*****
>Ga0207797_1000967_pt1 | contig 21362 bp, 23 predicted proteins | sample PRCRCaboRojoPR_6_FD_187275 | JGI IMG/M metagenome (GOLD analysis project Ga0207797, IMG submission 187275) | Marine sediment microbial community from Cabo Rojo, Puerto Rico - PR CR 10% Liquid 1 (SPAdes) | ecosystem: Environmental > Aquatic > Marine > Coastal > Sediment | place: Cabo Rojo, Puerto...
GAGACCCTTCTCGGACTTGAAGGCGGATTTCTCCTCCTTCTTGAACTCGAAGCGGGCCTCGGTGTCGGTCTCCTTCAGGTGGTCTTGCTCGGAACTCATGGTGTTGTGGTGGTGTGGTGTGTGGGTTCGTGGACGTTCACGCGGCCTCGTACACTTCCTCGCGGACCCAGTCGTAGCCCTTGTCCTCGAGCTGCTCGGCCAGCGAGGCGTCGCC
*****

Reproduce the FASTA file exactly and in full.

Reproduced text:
>Ga0207797_1000967_pt1 | contig 21362 bp, 23 predicted proteins | sample PRCRCaboRojoPR_6_FD_187275 | JGI IMG/M metagenome (GOLD analysis project Ga0207797, IMG submission 187275) | Marine sediment microbial community from Cabo Rojo, Puerto Rico - PR CR 10% Liquid 1 (SPAdes) | ecosystem: Environmental > Aquatic > Marine > Coastal > Sediment | place: Cabo Rojo, Puerto...
GAGACCCTTCTCGGACTTGAAGGCGGATTTCTCCTCCTTCTTGAACTCGAAGCGGGCCTCGGTGTCGGTCTCCTTCAGGTGGTCTTGCTCGGAACTCATGGTGTTGTGGTGGTGTGGTGTGTGGGTTCGTGGACGTTCACGCGGCCTCGTACACTTCCTCGCGGACCCAGTCGTAGCCCTTGTCCTCGAGCTGCTCGGCCAGCGAGGCGTCGCC